While in the village the other day, checking out Georgica Beach with the dogs, we came across a little deer. The deer’s ears had both been tagged and she had a wide stiff plastic collar around her neck. My heart sank at the sight and I began to feel sorry, not only for the deer, but for our own society. How far is too far?I’m trying to wrap my head around the fact that instead of an experienced hunter killing the deer quickly and many people eating the venison (without the added hormones and antibiotics that most of our meats contain) we shoot the deer to knock it out, drag it into a van, cut it open, rip out its reproductive organs and then send it back into “the wilds” of East Hampton Village with cumbersome plastic tags punched into its ears and a collar so wide it must cut into her neck. How is that better?
Instead of trying to play God, perhaps we should embrace our own predator instincts and go back to the ancient and universal tradition of hunting when it comes to the overpopulation of deer.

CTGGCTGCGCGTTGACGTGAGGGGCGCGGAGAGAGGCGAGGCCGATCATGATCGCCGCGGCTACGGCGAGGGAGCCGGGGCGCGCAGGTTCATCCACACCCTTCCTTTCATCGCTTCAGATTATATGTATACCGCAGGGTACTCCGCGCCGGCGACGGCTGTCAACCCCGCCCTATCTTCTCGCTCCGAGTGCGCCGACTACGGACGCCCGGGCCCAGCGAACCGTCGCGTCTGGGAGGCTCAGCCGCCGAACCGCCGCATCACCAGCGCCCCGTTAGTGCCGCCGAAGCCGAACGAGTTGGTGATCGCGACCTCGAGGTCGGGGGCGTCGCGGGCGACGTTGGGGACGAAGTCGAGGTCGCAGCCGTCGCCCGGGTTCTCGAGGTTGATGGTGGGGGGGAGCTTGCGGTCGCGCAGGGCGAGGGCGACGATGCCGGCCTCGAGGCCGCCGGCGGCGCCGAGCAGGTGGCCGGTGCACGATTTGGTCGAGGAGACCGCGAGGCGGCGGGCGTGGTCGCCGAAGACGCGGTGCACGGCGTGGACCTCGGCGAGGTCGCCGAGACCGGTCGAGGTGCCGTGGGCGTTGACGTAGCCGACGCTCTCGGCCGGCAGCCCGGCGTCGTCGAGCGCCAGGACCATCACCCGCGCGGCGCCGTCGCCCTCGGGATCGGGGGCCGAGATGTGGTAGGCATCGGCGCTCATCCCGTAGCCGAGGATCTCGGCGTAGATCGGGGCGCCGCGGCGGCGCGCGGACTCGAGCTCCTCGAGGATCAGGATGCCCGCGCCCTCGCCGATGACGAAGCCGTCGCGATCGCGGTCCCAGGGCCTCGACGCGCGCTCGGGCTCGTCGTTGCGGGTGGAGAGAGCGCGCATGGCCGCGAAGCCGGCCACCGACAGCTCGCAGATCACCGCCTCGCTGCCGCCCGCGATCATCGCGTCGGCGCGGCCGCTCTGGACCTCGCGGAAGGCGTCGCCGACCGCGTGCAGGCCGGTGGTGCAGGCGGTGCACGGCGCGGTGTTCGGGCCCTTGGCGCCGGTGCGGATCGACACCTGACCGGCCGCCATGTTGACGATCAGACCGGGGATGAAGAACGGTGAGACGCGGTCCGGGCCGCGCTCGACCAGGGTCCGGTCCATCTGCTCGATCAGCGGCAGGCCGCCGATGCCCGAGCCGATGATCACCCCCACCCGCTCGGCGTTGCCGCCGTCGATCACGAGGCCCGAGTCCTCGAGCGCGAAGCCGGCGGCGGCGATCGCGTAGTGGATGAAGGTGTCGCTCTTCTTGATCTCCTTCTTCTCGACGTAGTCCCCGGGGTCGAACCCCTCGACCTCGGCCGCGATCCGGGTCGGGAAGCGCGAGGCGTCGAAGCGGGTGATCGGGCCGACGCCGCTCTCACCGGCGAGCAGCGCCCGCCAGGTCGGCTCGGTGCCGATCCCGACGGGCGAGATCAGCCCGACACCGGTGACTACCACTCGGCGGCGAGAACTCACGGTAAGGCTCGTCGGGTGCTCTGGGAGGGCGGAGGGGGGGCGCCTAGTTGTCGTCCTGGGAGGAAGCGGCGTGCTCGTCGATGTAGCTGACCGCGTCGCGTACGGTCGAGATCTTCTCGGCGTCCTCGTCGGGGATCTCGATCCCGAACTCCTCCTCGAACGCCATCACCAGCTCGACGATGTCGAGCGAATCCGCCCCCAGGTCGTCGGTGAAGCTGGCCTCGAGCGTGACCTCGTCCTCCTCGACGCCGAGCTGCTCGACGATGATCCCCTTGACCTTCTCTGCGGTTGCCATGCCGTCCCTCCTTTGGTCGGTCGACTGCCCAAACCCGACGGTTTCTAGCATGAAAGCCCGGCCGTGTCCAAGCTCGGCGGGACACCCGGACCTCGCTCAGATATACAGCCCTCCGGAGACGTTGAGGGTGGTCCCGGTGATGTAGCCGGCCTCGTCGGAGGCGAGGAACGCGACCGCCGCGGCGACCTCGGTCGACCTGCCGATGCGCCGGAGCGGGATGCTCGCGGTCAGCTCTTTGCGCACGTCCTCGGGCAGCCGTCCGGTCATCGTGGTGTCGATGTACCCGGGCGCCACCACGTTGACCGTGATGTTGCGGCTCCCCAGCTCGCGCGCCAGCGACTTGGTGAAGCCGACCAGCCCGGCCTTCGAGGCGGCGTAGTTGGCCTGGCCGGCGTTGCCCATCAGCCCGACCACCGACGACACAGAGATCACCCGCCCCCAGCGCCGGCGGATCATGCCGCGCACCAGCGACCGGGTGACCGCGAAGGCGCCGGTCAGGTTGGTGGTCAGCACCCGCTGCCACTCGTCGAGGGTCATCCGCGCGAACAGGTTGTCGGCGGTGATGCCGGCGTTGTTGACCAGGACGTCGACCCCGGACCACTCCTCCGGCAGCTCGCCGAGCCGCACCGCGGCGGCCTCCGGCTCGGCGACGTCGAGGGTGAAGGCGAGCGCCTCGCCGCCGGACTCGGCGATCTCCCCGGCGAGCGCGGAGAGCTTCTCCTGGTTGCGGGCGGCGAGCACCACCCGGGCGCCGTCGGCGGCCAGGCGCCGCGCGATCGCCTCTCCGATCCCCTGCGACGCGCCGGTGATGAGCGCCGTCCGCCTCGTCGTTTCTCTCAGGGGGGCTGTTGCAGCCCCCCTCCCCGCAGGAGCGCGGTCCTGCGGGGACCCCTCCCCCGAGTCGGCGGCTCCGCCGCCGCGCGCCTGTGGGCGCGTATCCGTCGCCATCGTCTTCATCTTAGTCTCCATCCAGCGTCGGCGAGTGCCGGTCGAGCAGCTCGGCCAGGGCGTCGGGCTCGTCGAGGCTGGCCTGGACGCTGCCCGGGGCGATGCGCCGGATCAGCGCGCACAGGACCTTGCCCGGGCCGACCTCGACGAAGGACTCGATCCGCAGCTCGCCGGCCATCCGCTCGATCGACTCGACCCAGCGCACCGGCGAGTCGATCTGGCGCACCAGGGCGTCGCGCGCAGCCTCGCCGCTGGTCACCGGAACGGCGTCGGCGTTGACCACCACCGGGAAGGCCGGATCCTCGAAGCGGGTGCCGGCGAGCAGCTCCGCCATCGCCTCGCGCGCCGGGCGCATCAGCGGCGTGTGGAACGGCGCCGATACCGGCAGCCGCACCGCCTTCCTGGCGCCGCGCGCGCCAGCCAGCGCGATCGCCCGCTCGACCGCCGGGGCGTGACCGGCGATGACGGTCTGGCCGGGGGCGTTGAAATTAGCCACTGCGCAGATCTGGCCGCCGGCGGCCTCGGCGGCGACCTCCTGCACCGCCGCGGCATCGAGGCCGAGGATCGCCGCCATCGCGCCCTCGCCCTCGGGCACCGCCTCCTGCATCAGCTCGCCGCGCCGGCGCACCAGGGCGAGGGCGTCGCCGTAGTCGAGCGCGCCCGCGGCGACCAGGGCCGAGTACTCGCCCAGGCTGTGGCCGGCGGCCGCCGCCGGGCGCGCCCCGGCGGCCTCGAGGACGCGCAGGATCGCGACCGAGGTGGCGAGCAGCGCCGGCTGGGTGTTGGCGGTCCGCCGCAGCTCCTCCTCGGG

We all want deer in the forest. Aside from their obvious grace and beauty, they are a smart, fecund, prolific prey species with no toothy predators such as wolves or cougars, which were wiped out due to humans trying to control the wilderness by eradicating the species.
Nature needs to be in balance, not wiped out.
Deer numbers, especially in the eastern United States, have grown so much that they’ve wiped out our forests. This is a huge reason why we don’t see as many birds or insects, or flowers in the woods anymore and invasive species have taken over native plants and trees.